Both options would require substantial changes to commuters’ behavior and an extensive education campaign, but Casey is convinced that the added convenience of a smart card will forestall a backlash from longtime riders unhappy with having to change their commuting routines.

At the same time, Casey backed away from the longstanding proposals of some transit advocates, most notably University of Pennsylvania professor Vukan Vuchic, to transform the regional rail system into a network more like the Washington Metro, with short headways and one- or two-person crews on trains.

The smart card system would give SEPTA the opportunity to switch to a proof-of-payment system like the one used on the New Jersey River Line, which would mean that payment would be confirmed by spot checks and taken out of conductors’ hands. But Casey said that he’s not considering reducing the number of conductors on trains anytime soon.

Unlike rail systems that use proof-of-purchase systems, like Caltrain in the Bay Area, Casey said that SEPTA’s stations are spaced too closely together and its infrastructure is too old to allow safe operations with smaller crews — a key component in proposals to increase service frequency because conductor salaries represent a large portion of regional rail operating costs.

Even if conductors aren’t collecting fares “we might still need those crews out there,” Casey said, though he added that he wants to see half-hour headways on regional rail lines.

Hopes for new federal cash

Even assuming Act 44 funding remains at its current levels, there still isn’t enough money to cover all of SEPTA’s capital needs. In the short term, Casey is hoping that Congress will approve a jobs bill that will give more federal money to public transit — the version passed by the House of Representatives in December would provide the authority with about $200 million for more shovel-ready projects.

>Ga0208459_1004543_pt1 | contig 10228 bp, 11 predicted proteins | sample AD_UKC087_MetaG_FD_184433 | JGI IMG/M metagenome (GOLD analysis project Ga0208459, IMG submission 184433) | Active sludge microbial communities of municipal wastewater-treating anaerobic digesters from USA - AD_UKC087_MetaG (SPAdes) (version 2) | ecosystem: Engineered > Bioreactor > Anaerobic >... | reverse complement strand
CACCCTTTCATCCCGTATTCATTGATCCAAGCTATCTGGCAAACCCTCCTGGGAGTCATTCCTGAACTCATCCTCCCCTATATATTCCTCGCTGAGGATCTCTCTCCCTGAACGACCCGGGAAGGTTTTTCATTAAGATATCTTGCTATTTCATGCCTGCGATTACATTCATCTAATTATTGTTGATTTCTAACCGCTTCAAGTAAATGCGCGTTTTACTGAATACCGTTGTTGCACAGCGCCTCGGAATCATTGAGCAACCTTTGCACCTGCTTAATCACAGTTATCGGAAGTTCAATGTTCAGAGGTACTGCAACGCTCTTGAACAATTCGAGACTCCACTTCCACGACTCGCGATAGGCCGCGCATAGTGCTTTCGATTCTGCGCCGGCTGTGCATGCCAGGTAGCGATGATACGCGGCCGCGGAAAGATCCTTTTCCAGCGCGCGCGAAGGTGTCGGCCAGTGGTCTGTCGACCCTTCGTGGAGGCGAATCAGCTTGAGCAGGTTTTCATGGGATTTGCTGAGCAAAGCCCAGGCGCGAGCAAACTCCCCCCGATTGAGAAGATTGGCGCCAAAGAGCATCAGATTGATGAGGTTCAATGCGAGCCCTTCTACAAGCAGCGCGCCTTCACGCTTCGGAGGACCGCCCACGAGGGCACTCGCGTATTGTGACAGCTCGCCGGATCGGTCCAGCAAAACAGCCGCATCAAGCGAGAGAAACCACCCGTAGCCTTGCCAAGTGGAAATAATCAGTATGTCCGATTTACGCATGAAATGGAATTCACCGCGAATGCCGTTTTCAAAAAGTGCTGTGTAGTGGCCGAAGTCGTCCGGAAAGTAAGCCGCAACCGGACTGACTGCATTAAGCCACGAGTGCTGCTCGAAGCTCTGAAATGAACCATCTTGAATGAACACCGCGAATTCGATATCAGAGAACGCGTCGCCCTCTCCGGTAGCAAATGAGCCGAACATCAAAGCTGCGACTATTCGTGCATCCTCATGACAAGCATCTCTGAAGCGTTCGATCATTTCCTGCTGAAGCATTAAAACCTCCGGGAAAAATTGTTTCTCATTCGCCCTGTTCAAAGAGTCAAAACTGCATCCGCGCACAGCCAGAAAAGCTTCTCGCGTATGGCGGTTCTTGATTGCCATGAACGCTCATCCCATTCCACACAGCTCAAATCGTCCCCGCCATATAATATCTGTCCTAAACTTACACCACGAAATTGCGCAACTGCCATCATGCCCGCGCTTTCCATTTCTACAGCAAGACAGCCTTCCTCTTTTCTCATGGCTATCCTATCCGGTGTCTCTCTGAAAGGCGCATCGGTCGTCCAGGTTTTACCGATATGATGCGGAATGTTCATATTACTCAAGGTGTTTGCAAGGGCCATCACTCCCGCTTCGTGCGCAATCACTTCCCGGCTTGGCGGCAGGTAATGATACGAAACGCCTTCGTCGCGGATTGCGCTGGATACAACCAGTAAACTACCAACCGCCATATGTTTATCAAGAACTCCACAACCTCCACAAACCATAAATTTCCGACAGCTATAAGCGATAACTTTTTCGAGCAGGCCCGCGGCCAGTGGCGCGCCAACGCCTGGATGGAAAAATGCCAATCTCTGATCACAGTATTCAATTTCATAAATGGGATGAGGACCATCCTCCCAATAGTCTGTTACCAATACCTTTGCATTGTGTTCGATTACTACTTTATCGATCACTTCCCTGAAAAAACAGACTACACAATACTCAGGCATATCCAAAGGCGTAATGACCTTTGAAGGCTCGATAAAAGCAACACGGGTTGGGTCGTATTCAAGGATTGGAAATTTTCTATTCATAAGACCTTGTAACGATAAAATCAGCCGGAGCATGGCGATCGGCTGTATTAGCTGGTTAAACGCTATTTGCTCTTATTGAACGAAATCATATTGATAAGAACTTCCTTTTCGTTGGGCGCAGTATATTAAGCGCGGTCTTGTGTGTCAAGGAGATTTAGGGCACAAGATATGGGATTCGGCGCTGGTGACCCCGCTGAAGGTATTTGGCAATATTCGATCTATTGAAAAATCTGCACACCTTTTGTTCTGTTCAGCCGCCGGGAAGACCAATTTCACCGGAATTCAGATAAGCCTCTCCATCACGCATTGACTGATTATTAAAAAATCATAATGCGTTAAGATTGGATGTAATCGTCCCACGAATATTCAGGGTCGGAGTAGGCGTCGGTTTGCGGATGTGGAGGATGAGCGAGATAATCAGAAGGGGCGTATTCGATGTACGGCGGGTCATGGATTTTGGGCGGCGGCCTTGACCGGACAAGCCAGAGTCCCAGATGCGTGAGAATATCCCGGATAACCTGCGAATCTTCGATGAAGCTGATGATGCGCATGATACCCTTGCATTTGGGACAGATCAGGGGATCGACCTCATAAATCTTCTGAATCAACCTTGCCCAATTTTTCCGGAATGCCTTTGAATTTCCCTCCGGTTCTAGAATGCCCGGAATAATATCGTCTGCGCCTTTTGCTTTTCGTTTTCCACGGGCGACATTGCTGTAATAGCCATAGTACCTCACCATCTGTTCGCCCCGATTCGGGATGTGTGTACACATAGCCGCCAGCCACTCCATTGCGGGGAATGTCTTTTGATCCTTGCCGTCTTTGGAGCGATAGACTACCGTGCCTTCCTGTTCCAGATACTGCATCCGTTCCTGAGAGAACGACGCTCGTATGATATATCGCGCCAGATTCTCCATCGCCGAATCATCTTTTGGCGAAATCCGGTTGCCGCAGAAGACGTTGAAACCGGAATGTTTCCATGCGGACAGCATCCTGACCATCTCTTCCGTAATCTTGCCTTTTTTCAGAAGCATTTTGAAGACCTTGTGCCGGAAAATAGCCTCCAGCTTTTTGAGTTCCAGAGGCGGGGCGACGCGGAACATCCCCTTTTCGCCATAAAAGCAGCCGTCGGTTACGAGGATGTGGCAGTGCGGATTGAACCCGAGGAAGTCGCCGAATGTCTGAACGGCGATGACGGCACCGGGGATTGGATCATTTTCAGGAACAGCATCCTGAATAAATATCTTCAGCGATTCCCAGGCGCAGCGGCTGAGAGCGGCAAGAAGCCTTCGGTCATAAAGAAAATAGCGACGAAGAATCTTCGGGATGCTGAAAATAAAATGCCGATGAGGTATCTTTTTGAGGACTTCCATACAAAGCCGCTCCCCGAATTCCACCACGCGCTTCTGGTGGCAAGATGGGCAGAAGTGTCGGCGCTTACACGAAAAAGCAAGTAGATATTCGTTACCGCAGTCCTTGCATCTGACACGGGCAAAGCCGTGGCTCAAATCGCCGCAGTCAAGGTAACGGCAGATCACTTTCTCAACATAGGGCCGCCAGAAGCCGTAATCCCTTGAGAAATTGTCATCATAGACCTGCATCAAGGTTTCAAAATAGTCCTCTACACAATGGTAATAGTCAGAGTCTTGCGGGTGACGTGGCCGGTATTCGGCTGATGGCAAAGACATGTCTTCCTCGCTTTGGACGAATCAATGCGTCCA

And long-term, he has hopes that the federal government will provide more sources of funding to established transit systems. Casey has been partnering with transit agencies in Chicago, San Francisco, New York and Atlanta to push a “Restarts” program in the federal transportation reauthorization bill because the federal New Starts program is seen as too restrictive for older transit agencies.

Comparing SEPTA with transit systems in a city like Denver just doesn’t work, he argued, because the federal funding formula has been balanced in favor of newer systems.

(Since this interview, Transportation Secretary Ray LaHood announced changes in federal policy that may begin chipping away at that disparity.)

Casey admitted that clearing the long maintenance backlog at SEPTA isn’t always politically easy.

Though he said “it’s not sexy” to replace a century-old bridge, replacing and updating aging infrastructure  is the authority’s key capital objective.

At the same time, don’t expect SEPTA to start taking the lead on expansion projects like the Delaware River light rail line or the R6 extension plan — even though the authority may end up operating any new lines that are built.